46 ENGLISH MEN OF SCIENCE. [ci r.
see also Meteyard's "Life of Wedgewood") ; (2) his brother, Robert Waring Darwin, wrote " Principia Botanica," which reached its third edition in 1810. It is said (Meteyard's "Life of Wedgewood ") that the Darwins " sprang from a lettered and intellectual race, as his (Dr. Darwin's) father was one among the earliest members of the Spalding Club."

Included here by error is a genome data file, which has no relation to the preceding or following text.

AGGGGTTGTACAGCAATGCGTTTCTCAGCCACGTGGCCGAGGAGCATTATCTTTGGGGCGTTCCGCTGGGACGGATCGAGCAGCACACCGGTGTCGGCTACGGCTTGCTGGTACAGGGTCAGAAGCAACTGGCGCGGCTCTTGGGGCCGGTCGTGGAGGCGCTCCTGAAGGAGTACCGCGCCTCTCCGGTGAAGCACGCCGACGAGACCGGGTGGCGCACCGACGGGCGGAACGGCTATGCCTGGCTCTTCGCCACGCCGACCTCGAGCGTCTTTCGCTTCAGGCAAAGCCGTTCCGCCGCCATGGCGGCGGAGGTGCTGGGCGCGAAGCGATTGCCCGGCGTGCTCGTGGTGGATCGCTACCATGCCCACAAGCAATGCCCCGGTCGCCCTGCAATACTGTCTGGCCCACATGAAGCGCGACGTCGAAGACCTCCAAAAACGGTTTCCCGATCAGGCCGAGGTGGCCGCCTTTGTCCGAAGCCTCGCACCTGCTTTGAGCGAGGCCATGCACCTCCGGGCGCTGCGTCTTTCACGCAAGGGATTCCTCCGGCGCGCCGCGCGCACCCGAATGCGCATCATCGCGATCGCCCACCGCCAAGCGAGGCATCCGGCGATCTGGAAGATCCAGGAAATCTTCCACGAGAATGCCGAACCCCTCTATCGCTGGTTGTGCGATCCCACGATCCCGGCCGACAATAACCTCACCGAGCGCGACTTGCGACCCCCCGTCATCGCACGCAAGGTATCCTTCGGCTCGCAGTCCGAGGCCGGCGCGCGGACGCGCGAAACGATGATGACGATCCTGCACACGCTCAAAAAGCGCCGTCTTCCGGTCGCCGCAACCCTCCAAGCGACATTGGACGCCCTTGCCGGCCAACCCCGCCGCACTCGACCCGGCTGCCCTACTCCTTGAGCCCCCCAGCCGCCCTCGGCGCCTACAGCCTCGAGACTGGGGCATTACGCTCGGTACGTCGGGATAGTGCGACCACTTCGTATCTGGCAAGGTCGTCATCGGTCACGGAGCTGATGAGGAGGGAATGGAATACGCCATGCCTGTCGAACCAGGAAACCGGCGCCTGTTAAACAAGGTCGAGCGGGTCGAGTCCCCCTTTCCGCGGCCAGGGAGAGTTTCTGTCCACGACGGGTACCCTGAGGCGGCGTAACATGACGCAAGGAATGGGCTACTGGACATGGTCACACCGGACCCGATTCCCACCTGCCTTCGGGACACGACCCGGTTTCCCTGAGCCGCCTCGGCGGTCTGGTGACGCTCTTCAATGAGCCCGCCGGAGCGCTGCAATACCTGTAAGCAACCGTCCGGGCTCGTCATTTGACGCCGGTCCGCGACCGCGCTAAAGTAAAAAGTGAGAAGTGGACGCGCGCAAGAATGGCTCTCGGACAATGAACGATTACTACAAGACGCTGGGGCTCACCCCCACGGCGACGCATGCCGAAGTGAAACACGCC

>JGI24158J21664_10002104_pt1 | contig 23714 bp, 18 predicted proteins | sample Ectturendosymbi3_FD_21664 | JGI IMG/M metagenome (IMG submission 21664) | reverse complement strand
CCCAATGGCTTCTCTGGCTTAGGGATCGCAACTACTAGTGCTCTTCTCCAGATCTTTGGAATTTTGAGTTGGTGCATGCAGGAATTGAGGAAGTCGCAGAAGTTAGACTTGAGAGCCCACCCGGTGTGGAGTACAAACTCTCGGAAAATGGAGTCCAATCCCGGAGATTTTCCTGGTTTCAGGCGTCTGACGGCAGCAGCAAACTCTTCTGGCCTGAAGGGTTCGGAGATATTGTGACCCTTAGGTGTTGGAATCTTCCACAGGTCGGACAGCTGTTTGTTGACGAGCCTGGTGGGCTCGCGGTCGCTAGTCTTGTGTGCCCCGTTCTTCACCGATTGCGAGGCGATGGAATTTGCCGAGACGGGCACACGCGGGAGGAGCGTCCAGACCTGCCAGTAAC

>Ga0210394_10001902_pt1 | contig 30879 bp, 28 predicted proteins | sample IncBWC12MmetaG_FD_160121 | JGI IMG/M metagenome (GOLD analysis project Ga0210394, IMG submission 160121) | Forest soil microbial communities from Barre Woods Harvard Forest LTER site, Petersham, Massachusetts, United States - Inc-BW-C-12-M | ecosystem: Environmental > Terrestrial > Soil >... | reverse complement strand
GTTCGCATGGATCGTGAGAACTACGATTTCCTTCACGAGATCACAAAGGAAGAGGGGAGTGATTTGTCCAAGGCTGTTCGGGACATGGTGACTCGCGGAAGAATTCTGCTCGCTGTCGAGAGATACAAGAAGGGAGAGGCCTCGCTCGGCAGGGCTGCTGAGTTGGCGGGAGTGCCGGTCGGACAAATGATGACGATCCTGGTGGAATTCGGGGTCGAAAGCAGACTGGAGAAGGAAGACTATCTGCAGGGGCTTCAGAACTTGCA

Second generation.-7 males, 3 females, of whom 3 males deserve notice :-(1) Charles Darwin, who died at the age of only 21, poisoned by a dissection wound, but who had already achieved such distinction that his name has been frequently mentioned in biographical dictionaries. His thesis, on obtaining the gold medal of the Edinburgh University, was on the distinction between " pus " and " mucus." It was a real step forward in those early days of exact medical science, and was thought highly of at the time ; (2) Robert Waring Darwin, M.D., F.R.S., a physician, and shrewd observer, of great provincial celebrity, on many grounds, who lived at Shrewsbury. He married a daughter of Wedgewood's, and was father of Charles Darwin (see below); (3) Sir